Investors in shale also have brushed aside arguments that drillers should crank up production because it’s their patriotic duty. Many still bear scars from the last boom-and-bust cycle, when companies chased production growth, ultimately contributing to a glut that drives down prices.
“The upstream industry is not a public service industry,” said Ben Dell, founder of Kimmeridge Energy Management. “For 10 years we made no money. The industry is profitable for two months, and the argument is that we’re supposed to price down the product or give away margins to support the consumer.”
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The Biden administration got a small piece of good news March 11 in industry data showing that shale explorers added the most rigs in a month. But the increase underscored that any improvement would be slow: The number of new, active rigs was just 8, pushing the U.S. total to 527.
It typically takes five to six months to drill and stimulate production at a Permian Basin well before oil and gas starts flowing, said Artem Abramov, head of shale research at Rystad Energy.
And that’s in the best of times. Right now, inflationary pressures have created headwinds for oil production too. Executives of both ConocoPhillips and Occidental Petroleum Corp. have cited the rising costs of piping, trucks and labor as obstacles to a ramp-up.
Three-quarters of America’s oil production and 86% of its gas production happens on private and state land — not U.S. government lands and waters.
Still, oil and gas companies held more than 9,000 approved-but-unused permits to drill in already-leased federal lands onshore as of Dec. 31, and the White House wants the industry to quickly put them to use.
Oil producers don’t “need an embroidered invitation to drill,” White House press secretary Jen Psaki said March 9. “There is a war. We’re asking them to go use the approved permits, use the unused space and go get more supply out of the ground in our own country.”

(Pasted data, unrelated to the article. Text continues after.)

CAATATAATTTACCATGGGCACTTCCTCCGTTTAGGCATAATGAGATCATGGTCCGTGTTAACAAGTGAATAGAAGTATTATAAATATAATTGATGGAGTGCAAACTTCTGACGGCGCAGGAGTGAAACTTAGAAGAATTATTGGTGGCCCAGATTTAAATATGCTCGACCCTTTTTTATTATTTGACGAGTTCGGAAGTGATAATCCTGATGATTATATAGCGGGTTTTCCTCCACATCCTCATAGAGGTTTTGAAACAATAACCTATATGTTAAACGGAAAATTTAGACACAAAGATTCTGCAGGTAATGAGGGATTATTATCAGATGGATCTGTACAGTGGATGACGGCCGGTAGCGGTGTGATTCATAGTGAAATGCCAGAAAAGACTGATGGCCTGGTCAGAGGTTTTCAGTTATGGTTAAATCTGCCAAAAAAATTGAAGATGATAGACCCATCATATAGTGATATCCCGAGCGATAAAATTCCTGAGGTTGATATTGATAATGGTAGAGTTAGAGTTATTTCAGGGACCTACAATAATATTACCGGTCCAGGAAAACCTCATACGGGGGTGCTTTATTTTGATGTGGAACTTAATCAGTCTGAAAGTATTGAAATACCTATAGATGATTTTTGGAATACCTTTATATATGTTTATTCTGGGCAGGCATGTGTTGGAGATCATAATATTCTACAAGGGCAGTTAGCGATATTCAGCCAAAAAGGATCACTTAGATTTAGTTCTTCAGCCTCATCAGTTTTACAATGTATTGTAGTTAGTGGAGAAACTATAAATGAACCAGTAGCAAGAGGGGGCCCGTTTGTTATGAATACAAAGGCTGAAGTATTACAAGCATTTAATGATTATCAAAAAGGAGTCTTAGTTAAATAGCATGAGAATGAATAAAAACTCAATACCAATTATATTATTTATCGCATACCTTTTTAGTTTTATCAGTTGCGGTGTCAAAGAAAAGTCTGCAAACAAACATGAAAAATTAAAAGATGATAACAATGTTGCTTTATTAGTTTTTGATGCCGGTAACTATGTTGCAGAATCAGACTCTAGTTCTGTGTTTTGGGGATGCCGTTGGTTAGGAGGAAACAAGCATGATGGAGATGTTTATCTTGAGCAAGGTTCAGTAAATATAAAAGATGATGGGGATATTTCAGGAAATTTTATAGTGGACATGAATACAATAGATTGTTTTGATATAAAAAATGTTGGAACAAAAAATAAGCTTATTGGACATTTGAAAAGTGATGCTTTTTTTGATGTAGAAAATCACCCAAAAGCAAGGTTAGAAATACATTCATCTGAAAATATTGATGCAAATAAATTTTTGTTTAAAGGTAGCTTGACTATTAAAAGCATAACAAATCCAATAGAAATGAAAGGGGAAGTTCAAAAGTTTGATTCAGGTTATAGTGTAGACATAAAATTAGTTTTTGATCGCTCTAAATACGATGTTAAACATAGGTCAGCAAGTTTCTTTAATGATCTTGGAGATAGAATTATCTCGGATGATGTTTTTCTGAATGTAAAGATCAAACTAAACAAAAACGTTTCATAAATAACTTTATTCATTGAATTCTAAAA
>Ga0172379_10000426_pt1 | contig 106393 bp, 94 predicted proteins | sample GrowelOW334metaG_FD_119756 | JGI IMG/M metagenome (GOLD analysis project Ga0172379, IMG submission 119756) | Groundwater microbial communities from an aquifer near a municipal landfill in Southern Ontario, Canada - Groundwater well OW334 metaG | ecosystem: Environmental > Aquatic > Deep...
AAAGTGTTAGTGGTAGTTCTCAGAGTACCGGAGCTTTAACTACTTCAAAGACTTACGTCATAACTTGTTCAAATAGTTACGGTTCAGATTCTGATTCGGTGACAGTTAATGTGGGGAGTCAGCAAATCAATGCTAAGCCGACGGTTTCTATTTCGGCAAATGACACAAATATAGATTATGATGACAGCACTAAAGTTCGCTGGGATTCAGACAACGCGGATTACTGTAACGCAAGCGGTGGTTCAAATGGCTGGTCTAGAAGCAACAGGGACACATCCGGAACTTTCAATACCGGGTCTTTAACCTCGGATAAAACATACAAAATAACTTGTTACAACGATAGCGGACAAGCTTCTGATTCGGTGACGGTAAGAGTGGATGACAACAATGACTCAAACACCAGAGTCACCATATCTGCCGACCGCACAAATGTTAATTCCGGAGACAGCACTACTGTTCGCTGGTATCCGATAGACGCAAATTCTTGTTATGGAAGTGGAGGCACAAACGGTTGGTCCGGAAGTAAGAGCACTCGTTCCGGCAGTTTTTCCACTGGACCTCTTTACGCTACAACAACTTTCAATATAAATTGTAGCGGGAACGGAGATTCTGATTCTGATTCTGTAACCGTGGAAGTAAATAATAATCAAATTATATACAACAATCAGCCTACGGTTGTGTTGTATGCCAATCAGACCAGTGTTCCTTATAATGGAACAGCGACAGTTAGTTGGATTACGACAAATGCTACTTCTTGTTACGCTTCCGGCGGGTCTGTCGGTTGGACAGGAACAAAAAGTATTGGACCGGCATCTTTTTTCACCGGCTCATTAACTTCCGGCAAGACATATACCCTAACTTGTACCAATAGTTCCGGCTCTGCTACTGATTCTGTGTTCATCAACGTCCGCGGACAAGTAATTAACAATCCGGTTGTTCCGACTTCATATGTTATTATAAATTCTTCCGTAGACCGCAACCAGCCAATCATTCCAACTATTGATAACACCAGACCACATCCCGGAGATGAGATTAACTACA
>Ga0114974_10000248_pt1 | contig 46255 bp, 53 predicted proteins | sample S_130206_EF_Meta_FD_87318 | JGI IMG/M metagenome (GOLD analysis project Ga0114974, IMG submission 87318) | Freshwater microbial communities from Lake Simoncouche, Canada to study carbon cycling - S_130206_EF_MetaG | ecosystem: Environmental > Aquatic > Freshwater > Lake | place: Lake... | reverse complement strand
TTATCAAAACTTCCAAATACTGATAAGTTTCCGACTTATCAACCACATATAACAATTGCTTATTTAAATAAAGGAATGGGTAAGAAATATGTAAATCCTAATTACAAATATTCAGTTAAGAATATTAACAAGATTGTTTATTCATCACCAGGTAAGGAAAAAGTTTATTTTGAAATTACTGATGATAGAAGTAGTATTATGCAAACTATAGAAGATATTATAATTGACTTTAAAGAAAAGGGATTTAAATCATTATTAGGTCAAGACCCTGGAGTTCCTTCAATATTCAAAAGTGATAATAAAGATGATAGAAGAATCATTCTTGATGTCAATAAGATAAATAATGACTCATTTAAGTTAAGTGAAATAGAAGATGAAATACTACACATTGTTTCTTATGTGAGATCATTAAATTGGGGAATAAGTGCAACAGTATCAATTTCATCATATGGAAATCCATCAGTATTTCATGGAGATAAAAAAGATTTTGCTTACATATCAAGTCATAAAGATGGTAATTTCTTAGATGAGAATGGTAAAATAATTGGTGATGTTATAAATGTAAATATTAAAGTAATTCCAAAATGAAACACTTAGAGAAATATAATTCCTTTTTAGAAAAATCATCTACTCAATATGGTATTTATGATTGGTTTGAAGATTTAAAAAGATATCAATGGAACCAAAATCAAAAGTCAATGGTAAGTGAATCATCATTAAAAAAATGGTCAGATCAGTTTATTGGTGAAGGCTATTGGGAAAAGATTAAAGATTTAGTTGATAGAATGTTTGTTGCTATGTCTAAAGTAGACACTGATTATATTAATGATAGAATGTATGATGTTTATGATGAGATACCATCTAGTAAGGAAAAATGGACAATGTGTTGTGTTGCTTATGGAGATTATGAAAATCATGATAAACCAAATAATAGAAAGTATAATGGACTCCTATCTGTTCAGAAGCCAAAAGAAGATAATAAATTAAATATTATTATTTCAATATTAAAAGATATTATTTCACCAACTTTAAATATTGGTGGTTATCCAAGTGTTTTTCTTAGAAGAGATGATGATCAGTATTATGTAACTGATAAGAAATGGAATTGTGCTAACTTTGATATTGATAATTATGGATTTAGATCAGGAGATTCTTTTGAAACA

It is customary for companies to stockpile two-year permits to drill individual wells on federal land, in part to better stage complex operations. Even if they abandon operations at a site after finding it isn’t as productive as expected, existing permits aren’t forfeited.
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Nearly 60% of leased federal acreage isn’t producing oil or gas, Psaki said. Yet a greater share of federal leases are producing oil and gas than any other time in the past two decades. Some 66% of onshore federal leases were churning out crude or gas in fiscal 2021, the most recent data available.
Overall U.S. crude production, which averaged 11.7 million barrels per day in January (up 100,000 bpd from the prior month) is on track to reach record-high levels next year, according to the U.S. Energy Information Administration.
“A combination of factors is driving a more disciplined approach to production — one that has made surging production complicated,” said Frank Macchiarola, senior vice president of policy for the American Petroleum Institute.
It’s not only Democrats who face risks from surging oil prices. Consumers could end up blaming oil companies, which might not bode well for the industry’s Republican allies.
—By Jennifer A. Dlouhy, Jordan Fabian and Kevin Crowley. With assistance from David Wethe and Steven T. Dennis.